• The average loan size and property value of second and subsequent buyers (SSBs) also increased compared to 2016. The average LTV for SSBs in 2017 was 67.6% and the average LTI was 2.6 times gross income (see Table 5).
  • A higher proportion of loans for both FTBs and SSBs were originated on a fixed interest rate compared with one year earlier.
  • 17% of the aggregate value of SSB lending exceeded the SSB LTV limit.
  • 18% of new primary dwelling home (PDH) lending exceeded the 3.5 LTI cap. This corresponds to 25% of the value of FTB lending and 10% of the value of SSB lending. A larger share of LTI allowances was accounted for by FTBs (74%) relative to SSBs (26%).
  • Allowances to exceed the LTI and LTV caps were allocated to borrowers in all four quarters of 2017 (see Table 7).

Irish Postgraduate and Early Career Economics Workshop

See below for the programme for the return of the Irish postgraduate and early career economics workshop (previously “ISNE conference”). All are welcome to attend. Thanks to School of Economics in UCD for providing financial support.

Irish Postgraduate Early Career Economics Conference

UCD Geary Institute

Friday May 4th

9am to 915am: Opening Remarks: Professor Liam Delaney (UCD), Dr. Lisa Ryan (UCD), Dr. Ben Elsner (UCD), Dr. Michelle Queally

Session 1a: 915am to 1045am Session 1b: 915am to 1045am
Sanghamatira Mukrhrejee (UCD) “Factors influencing early electric vehicle adoption in Ireland”. Aine Doran (QUB) “Population Dynamics in 19th century Ireland”.
Bryan Coyne (TCD) “The impact of a subsidised weatherisation scheme on Irish domestic energy consumption”. Gayana Vardanyan (TCD) “The long-run impact of historical shocks on the decision to migrate: evidence from the Irish Famine”.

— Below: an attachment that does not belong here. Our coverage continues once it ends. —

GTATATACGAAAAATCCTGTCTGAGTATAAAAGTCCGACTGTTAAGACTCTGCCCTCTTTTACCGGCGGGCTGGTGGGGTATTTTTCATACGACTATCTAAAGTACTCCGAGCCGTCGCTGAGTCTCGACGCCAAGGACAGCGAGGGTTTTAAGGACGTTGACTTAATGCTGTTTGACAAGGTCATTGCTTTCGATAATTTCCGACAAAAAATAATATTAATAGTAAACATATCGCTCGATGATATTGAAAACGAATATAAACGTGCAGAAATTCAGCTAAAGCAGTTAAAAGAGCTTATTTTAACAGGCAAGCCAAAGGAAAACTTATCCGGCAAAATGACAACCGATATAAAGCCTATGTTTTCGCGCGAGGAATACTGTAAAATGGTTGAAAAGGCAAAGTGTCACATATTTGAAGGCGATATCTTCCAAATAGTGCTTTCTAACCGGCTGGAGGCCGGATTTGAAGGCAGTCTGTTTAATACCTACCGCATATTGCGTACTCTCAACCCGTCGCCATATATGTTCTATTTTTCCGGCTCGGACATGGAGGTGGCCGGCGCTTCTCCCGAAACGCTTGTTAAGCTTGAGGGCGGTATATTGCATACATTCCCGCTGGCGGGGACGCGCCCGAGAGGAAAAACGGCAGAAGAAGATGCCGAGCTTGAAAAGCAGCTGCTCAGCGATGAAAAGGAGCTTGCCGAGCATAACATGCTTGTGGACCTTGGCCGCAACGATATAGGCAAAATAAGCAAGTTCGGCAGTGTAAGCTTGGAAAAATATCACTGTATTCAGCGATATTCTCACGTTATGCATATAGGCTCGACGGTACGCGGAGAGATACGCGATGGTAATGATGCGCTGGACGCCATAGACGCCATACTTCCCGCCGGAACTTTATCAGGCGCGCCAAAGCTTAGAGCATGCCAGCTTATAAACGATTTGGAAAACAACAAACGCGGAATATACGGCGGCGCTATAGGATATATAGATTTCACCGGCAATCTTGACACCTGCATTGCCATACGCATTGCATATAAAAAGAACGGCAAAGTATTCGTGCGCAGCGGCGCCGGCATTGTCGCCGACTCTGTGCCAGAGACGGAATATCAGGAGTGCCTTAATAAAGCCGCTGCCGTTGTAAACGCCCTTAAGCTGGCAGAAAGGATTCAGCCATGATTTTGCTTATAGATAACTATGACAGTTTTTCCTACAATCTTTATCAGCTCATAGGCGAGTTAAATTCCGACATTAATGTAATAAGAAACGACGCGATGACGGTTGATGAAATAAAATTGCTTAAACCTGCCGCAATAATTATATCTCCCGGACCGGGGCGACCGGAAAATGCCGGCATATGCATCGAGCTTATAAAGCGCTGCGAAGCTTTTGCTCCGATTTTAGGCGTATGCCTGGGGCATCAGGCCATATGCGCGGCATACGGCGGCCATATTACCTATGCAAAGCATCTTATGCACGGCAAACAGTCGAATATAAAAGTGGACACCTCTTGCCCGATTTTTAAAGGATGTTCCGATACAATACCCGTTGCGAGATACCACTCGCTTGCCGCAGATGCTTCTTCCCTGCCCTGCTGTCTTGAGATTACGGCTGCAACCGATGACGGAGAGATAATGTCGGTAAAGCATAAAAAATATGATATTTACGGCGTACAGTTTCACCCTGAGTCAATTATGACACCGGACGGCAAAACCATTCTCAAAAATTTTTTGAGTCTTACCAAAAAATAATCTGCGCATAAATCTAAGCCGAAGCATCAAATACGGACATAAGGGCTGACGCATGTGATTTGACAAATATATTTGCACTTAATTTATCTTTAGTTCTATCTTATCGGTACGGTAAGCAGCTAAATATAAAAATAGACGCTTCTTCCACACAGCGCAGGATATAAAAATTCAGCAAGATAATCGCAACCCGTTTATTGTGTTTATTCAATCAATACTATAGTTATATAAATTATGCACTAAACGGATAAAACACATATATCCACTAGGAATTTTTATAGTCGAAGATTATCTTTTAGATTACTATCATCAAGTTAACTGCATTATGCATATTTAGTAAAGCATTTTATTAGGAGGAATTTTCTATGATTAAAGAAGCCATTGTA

Martin Murphy (ESRI) “Predicting farm’s non-compliance with regulations on emissions of nitrates”. Man Wing (Lorraine) Wong (UCD) “The effect of language proximity on the labour market outcomes of the asylum population in Switzerland”.
10.45am  to 11am Coffee
Session 2a: 11am to 1230pm Session 2b: 11am to 1230pm
Florian Gerth (CBOI) “Entry and Exit Dynamics of UK firms in the wake of the Global Financial Crisis”.

Patrick McHale, BA  (NUIG) & Thomas Plunkett, B.Pharm (NUIG) “Healthy Eating Meal Plan Preferences Amongst a University Population: A DCE Approach”

Tammana Adhikari (UCD) “Deals versus Rules?”. Kenneth Devine (UCD) “Mortgage Choice and Expectations”.
David Jordan (QUB) “Doomed to decline?: Interwar industrial performance and policy in Northern Ireland”. Ivan Petrov (UCD) “Information Asymmetry, Split Incentives, and Energy Efficiency in the Residential Rental Market”.
1245pm to 130pm Lunch
Session 3a: 130pm to 3pm Session 3b: 130pm to 3pm
Dora Tuda (TCD) “Does higher unemployment increase income inequality: evidence from European labour markets using a discrete choice experiment”. Iordanis Parikoglou (UCD/Teagasc). “The impact of innovation on farm level productivity: evidence from the Irish dairy sector”.
TBC Stefano Ceolotto (TCD). “The impact of moral licensing on pro-environmental behaviours”.
Philip Carthy (ESRI) “Is employment growth affected by the introduction of broadband services?: Evidence from Ireland”. Linda Mastrandrea (UCD) “Linking retail pricing policy with the decarbonisation of the electricity sector”.
Coffee 3pm to 315pm
Session 4a: 315pm to 445pm Session 4b: 3pm to 445pm
Deirdre Coy (UCD) “Health formation in an RCT Early Childhood Visiting Programme”. Eoin Corrigan (UCD) “Capricious Redistribution: The Scale and Impacts of the Local Authority Rent Subsidy”.
Anne Devlin (QUB) “Why is work-limiting disability in Northern Ireland so high?”. Stephen Byrne (CBOI) “Solving the wage puzzle: Does the ‘nonemployment rate’ explain wage dynamics?”.